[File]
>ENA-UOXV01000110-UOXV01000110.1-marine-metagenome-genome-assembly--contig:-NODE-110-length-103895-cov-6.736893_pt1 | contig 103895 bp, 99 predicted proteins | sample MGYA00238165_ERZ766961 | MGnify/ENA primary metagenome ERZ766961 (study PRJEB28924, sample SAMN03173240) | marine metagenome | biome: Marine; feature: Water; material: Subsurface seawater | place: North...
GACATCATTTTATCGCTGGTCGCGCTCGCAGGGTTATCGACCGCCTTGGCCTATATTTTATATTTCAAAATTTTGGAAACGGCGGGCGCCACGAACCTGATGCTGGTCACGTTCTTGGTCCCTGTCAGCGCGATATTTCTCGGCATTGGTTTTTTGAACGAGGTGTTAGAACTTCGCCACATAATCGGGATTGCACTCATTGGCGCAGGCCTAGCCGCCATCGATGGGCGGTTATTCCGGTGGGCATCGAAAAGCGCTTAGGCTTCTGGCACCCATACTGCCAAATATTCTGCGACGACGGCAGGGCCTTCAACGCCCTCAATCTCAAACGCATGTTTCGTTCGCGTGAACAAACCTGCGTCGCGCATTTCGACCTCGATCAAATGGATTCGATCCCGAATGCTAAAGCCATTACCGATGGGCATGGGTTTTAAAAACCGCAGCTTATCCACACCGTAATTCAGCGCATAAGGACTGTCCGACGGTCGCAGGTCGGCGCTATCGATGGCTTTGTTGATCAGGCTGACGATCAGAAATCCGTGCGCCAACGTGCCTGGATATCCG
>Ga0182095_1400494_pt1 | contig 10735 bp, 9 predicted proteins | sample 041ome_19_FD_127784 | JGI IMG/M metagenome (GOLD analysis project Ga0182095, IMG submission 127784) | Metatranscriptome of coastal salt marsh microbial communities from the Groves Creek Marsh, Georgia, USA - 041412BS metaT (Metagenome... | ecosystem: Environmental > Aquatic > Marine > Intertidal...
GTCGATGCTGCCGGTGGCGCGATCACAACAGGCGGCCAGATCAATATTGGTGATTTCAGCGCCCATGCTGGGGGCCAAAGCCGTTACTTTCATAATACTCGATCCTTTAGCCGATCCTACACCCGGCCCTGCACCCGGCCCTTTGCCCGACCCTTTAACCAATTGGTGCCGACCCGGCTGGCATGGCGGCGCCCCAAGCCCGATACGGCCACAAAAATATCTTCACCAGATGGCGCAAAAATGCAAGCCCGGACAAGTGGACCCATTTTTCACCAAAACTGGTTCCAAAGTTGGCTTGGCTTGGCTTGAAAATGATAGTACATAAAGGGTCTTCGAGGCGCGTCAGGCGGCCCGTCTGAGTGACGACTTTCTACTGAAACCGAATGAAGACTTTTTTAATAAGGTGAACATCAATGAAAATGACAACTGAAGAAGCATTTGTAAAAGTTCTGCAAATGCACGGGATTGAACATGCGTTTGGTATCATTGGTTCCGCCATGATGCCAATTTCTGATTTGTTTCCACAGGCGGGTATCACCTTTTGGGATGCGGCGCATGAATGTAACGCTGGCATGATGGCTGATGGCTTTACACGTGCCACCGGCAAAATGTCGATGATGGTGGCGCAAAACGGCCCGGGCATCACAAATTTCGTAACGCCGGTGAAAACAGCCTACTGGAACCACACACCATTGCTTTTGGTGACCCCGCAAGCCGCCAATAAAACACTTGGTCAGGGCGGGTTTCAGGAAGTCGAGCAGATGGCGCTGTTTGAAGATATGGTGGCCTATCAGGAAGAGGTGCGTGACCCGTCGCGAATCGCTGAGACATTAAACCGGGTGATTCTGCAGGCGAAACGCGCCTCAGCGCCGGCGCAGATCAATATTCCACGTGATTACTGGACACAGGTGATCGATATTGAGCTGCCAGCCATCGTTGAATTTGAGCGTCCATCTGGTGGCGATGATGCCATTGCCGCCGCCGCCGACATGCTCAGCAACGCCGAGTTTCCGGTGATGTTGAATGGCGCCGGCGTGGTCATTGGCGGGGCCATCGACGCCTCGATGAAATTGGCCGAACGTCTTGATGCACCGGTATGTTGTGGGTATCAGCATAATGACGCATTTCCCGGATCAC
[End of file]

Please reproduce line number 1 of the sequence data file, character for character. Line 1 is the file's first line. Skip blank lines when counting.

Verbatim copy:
>ENA-UOXV01000110-UOXV01000110.1-marine-metagenome-genome-assembly--contig:-NODE-110-length-103895-cov-6.736893_pt1 | contig 103895 bp, 99 predicted proteins | sample MGYA00238165_ERZ766961 | MGnify/ENA primary metagenome ERZ766961 (study PRJEB28924, sample SAMN03173240) | marine metagenome | biome: Marine; feature: Water; material: Subsurface seawater | place: North...